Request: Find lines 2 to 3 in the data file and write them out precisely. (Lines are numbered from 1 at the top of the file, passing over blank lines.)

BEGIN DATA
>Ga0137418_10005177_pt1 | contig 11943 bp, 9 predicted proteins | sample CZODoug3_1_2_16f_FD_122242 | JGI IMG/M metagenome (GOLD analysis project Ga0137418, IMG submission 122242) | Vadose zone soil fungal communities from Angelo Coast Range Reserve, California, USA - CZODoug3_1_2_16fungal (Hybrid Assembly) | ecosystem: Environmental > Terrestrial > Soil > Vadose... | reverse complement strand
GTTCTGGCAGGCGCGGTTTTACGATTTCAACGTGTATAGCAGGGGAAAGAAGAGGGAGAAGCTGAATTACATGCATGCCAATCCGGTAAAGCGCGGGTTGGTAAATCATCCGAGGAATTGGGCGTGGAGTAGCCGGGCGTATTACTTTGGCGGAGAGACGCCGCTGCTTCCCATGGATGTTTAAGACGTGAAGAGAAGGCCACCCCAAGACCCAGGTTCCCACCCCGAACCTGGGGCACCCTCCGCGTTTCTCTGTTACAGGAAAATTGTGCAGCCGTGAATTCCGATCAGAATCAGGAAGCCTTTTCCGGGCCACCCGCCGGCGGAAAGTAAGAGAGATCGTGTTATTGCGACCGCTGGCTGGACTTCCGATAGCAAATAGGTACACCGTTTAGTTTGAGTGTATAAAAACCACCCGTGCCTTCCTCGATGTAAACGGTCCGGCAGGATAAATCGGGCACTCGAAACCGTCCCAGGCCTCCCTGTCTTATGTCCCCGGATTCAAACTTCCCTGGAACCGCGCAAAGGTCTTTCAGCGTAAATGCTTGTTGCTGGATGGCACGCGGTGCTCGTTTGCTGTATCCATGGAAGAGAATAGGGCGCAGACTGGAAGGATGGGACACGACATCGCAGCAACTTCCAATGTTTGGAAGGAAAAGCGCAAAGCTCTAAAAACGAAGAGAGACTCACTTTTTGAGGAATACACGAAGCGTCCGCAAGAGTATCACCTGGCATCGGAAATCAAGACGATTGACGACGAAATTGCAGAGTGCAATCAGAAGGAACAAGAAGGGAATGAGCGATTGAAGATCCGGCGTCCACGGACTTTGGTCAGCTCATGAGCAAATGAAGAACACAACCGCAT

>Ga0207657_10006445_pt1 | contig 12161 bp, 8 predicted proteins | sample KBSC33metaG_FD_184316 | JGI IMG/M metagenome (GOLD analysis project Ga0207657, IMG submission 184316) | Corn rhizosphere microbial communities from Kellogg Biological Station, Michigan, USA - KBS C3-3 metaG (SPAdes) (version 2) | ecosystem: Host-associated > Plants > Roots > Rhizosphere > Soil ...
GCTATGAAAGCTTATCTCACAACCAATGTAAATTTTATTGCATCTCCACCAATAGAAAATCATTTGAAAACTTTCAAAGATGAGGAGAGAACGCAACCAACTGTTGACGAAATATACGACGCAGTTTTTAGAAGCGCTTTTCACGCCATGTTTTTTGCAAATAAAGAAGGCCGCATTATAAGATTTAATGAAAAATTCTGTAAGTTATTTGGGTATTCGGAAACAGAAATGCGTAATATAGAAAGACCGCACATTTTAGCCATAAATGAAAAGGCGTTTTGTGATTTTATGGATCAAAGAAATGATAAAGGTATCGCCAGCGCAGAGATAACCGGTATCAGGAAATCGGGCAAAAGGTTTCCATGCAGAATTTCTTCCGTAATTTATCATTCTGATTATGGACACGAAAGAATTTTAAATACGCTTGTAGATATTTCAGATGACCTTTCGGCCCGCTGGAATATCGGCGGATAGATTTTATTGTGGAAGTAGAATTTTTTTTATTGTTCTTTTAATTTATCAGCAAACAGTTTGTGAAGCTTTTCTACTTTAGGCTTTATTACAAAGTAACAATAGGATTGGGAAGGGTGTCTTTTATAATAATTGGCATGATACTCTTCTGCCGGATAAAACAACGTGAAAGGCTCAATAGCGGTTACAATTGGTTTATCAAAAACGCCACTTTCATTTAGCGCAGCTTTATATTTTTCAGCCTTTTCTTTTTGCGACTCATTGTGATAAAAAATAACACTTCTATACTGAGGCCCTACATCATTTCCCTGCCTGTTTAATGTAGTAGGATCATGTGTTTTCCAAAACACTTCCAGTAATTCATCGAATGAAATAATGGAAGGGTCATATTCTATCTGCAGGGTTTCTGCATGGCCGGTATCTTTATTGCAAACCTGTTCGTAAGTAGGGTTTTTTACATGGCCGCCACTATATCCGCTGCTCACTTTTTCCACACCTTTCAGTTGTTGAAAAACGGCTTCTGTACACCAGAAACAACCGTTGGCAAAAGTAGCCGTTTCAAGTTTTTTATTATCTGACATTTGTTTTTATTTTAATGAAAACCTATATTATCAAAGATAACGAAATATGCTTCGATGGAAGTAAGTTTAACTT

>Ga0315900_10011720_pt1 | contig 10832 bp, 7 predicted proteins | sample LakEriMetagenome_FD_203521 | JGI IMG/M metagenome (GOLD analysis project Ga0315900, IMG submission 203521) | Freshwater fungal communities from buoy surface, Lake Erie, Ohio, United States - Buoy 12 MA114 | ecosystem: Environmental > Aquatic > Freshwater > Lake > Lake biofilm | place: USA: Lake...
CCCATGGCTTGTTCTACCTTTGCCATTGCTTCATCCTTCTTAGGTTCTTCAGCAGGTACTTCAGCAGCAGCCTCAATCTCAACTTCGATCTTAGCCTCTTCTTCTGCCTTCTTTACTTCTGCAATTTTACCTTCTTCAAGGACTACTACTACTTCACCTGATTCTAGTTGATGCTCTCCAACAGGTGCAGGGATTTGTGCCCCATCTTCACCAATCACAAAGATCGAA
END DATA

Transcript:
GTTCTGGCAGGCGCGGTTTTACGATTTCAACGTGTATAGCAGGGGAAAGAAGAGGGAGAAGCTGAATTACATGCATGCCAATCCGGTAAAGCGCGGGTTGGTAAATCATCCGAGGAATTGGGCGTGGAGTAGCCGGGCGTATTACTTTGGCGGAGAGACGCCGCTGCTTCCCATGGATGTTTAAGACGTGAAGAGAAGGCCACCCCAAGACCCAGGTTCCCACCCCGAACCTGGGGCACCCTCCGCGTTTCTCTGTTACAGGAAAATTGTGCAGCCGTGAATTCCGATCAGAATCAGGAAGCCTTTTCCGGGCCACCCGCCGGCGGAAAGTAAGAGAGATCGTGTTATTGCGACCGCTGGCTGGACTTCCGATAGCAAATAGGTACACCGTTTAGTTTGAGTGTATAAAAACCACCCGTGCCTTCCTCGATGTAAACGGTCCGGCAGGATAAATCGGGCACTCGAAACCGTCCCAGGCCTCCCTGTCTTATGTCCCCGGATTCAAACTTCCCTGGAACCGCGCAAAGGTCTTTCAGCGTAAATGCTTGTTGCTGGATGGCACGCGGTGCTCGTTTGCTGTATCCATGGAAGAGAATAGGGCGCAGACTGGAAGGATGGGACACGACATCGCAGCAACTTCCAATGTTTGGAAGGAAAAGCGCAAAGCTCTAAAAACGAAGAGAGACTCACTTTTTGAGGAATACACGAAGCGTCCGCAAGAGTATCACCTGGCATCGGAAATCAAGACGATTGACGACGAAATTGCAGAGTGCAATCAGAAGGAACAAGAAGGGAATGAGCGATTGAAGATCCGGCGTCCACGGACTTTGGTCAGCTCATGAGCAAATGAAGAACACAACCGCAT

>Ga0207657_10006445_pt1 | contig 12161 bp, 8 predicted proteins | sample KBSC33metaG_FD_184316 | JGI IMG/M metagenome (GOLD analysis project Ga0207657, IMG submission 184316) | Corn rhizosphere microbial communities from Kellogg Biological Station, Michigan, USA - KBS C3-3 metaG (SPAdes) (version 2) | ecosystem: Host-associated > Plants > Roots > Rhizosphere > Soil ...